‘The Sensational Alex Harvey’ by John Neil Munro.

Alex Harvey / The Sensational Alex Harvey Band ranked (and still do) as one of my favourite bands back in the early – mid 70s. I was lucky enough to see them play ‘live’ on few occasions, including the infamous 1975 Christmas shows at Glasgow’s Apollo theatre.

I regularly play the various SAHB albums I own, but like so many things in our busy lives these days, it was very much a case of ‘out of sight, out of mind,’ when it came to reading about the band. So, when I saw this on sale in a discount book shop, it was too good a bargain to miss.

And I’m glad I picked it up.

Initially I was disappointed to read within the first ten pages, the revelations by the author that he’d never seen the band play, and that guitarist Zal Cleminson (amongst others) would not talk to him about Alex. There were no reasons given, but it was obviously their prerogative.

I did think this would detract significantly from the impact a book like this could make.
But despite these early confessions, and even though there is very little real contribution from either drummer Ted McKenna or indeed, any as I recall, from bass player Chris Glen, the book still serves a purpose.

Using music paper / newspaper quotes as well as significant contributions from Alex’s second wife, Trudy and his friends / management, author John Neil Munro has managed to paint a sympathetic, yet ‘warts and all’ account of Alex Harvey’s quest to change the face of what he saw as a sterile and boring scene that had dropped down between Glam and Punk.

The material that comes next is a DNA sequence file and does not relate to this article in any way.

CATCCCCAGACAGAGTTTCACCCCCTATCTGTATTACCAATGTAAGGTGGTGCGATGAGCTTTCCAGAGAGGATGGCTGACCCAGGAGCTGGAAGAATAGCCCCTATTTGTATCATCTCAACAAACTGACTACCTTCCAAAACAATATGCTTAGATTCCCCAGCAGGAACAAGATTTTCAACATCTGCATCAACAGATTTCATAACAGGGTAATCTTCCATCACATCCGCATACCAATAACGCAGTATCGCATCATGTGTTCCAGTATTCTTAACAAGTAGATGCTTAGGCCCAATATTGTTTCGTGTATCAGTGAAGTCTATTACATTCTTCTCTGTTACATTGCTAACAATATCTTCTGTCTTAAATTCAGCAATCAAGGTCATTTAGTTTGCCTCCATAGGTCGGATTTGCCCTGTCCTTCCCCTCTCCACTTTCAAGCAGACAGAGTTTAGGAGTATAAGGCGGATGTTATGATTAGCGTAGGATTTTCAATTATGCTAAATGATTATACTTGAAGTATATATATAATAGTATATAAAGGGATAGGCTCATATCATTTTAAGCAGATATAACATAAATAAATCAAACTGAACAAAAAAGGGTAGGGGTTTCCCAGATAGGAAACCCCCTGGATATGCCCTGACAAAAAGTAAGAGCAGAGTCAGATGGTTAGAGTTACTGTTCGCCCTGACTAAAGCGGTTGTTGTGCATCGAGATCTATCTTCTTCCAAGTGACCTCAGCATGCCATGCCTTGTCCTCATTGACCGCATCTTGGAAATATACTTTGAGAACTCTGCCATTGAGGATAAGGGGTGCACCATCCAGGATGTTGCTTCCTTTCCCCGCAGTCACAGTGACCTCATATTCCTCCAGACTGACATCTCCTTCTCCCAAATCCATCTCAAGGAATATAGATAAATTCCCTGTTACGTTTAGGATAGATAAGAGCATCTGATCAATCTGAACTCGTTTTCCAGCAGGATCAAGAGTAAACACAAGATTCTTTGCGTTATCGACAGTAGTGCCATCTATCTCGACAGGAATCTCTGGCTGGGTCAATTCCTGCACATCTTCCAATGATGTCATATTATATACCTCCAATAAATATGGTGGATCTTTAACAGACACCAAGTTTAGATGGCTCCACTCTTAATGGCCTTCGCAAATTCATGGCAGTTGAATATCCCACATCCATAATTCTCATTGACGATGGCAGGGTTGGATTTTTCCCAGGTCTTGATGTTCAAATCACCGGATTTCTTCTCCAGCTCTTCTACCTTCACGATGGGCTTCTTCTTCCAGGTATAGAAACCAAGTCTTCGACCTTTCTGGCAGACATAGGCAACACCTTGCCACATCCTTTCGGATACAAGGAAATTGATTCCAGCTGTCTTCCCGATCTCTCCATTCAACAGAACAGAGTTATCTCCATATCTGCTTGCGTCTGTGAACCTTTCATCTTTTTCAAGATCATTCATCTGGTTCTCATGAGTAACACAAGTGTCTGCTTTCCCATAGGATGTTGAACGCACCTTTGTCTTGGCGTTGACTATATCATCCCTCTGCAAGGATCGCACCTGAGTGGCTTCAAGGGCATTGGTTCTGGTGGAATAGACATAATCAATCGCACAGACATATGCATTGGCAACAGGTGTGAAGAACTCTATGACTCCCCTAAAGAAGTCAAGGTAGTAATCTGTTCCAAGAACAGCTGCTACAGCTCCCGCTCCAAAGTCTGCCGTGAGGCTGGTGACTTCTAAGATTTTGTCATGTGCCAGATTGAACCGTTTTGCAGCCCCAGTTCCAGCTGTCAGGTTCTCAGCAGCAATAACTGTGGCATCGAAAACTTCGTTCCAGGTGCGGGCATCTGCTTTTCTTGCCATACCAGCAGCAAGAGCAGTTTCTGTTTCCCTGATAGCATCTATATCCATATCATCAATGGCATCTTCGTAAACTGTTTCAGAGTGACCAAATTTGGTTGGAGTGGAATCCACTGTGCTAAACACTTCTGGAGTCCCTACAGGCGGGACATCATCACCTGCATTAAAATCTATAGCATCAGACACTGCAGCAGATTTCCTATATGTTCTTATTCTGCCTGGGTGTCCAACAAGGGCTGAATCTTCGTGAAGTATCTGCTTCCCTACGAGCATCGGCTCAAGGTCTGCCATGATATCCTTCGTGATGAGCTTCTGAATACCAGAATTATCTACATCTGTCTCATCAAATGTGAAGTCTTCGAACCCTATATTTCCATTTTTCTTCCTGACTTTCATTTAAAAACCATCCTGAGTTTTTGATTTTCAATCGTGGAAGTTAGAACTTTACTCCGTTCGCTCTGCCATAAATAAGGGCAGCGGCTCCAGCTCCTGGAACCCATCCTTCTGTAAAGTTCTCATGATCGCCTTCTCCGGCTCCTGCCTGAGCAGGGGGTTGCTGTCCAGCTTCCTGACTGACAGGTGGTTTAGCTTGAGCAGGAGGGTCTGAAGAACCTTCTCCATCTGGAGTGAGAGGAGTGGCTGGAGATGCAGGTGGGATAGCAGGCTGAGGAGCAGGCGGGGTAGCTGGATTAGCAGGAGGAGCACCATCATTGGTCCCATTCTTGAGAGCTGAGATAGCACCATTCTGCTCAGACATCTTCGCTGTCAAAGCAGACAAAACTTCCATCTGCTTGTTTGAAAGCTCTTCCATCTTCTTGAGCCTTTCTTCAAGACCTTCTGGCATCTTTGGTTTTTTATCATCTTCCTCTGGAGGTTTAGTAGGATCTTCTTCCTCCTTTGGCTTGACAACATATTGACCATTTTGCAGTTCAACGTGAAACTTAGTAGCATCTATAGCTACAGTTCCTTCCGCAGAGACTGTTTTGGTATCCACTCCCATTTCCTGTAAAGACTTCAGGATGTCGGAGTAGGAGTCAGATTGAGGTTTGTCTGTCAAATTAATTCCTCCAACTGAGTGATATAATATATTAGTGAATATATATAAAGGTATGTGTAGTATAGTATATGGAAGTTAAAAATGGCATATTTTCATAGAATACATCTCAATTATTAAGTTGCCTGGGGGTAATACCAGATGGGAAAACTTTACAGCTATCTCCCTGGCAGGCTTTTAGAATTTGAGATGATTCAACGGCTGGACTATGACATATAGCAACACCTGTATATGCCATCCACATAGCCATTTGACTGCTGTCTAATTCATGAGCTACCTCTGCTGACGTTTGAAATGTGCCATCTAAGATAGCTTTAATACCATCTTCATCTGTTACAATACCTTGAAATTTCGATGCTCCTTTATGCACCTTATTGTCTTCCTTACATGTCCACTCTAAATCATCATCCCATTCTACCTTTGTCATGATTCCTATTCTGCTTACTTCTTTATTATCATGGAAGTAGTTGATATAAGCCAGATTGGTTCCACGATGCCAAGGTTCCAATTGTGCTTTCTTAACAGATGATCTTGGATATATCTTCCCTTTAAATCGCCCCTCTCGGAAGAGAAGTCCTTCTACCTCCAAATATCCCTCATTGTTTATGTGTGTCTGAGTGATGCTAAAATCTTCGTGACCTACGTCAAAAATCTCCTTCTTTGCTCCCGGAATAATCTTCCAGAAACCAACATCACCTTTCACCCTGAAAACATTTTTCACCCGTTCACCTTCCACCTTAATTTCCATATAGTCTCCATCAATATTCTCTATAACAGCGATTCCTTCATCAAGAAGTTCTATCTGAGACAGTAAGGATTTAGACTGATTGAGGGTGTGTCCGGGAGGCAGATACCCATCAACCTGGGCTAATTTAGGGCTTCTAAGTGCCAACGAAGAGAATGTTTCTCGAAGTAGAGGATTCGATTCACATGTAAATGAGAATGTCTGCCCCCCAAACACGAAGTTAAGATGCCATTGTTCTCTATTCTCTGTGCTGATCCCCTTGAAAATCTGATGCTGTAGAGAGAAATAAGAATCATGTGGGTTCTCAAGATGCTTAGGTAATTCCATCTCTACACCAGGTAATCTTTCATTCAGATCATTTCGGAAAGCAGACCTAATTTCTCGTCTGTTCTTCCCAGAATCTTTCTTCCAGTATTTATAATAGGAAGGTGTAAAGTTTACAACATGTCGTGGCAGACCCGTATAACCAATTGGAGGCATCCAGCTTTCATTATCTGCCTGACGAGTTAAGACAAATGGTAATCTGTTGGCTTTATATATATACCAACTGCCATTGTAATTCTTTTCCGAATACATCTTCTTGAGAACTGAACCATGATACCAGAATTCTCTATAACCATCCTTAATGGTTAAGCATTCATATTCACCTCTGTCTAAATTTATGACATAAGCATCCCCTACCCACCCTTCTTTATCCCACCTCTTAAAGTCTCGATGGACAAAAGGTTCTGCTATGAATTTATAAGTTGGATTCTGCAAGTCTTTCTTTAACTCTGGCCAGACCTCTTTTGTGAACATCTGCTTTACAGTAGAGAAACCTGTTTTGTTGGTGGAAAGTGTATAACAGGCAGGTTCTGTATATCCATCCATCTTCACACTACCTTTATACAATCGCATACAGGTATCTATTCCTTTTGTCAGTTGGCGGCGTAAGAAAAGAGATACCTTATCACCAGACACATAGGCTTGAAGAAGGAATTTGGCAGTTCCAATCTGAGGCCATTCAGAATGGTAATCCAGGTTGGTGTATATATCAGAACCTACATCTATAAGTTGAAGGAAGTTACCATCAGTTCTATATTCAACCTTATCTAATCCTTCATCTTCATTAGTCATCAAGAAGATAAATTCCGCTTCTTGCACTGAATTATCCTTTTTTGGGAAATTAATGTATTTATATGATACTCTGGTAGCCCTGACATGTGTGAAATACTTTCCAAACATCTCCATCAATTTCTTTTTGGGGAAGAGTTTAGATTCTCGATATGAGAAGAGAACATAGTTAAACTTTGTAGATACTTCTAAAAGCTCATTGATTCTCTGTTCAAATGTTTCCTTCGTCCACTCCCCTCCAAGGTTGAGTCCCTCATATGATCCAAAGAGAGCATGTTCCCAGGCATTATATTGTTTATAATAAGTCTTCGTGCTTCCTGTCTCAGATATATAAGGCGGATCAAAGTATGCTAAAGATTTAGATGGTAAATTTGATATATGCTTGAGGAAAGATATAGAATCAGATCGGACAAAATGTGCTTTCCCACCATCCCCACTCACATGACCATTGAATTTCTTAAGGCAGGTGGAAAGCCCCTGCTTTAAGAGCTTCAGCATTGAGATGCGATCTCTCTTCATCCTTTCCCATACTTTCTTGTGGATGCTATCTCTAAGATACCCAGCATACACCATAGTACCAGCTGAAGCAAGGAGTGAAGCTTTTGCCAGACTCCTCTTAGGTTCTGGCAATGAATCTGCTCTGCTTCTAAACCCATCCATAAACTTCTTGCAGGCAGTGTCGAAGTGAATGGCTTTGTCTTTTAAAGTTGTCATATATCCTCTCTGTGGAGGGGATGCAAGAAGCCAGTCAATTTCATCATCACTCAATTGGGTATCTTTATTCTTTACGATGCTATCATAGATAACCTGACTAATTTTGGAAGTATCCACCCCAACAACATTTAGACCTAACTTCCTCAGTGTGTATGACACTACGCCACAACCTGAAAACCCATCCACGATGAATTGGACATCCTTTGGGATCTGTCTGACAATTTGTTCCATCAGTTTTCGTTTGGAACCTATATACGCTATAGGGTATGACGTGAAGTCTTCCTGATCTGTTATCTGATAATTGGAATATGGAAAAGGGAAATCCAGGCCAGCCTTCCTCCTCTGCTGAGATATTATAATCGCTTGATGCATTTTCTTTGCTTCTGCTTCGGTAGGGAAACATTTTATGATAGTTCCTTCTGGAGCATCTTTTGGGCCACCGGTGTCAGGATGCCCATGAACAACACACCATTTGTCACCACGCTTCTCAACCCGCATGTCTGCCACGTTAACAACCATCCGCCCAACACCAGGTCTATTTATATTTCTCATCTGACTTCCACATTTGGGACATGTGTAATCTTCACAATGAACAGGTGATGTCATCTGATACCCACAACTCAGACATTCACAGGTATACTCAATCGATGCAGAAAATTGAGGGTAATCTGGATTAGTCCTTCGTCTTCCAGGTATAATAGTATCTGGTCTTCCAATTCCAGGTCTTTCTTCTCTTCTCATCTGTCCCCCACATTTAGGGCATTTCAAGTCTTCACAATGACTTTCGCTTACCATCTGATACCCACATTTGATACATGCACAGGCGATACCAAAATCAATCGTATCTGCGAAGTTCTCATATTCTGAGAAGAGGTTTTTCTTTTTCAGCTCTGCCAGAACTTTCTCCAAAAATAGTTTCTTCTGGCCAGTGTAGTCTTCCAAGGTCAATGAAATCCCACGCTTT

Indeed, Alex’s well worn path through the music industry started well before that period, and in many ways, the reader (even if unfamiliar with Alex and his work) is rooting for the wee Glasgow lad trying to make good against a backdrop of early social deprivation and a musical landscape so set in its ways.

But that some bloke about fifteen years older than the rest of his band can achieve such success, at least in a ‘live’ environment, lends hope to all us who have dreams to follow. They take some cultivating and an incredible amount of belief, but this book shows that dreams do come true.

I guess, though, the real trick is learning when to wake up.

I’ll not say any more for fear of spoiling the read. For it IS a good read. And one that will now lead me to read more about the band and the other members as well.)

‘Tall Tales and Wee Stories’ by Billy Connolly.

It’s not possible to say anything bad about Billy Connolly. He’s a national treasure.

This book recounts many of the tales he has used in his stage shows over the years. So as a fan from his first double album ‘Solo Concert’ recorded in 1974, many of the stories were familiar to me. And for that reason only, did I not give this book the full 5 star rating.

But there are still some priceless tales in here that will make you laugh out loud – especially if as Billy suggests at the start, you read the book in his accent. (Actually – try NOT to … it’s impossible!) 😀

The short tale of the Wildebeast is a case in point. Hilarious!

Even though much of this is not new material, it is still an great read, and in fact, I love the idea of having the source of so much mirth being committed to written form.

The words and humour will never leave.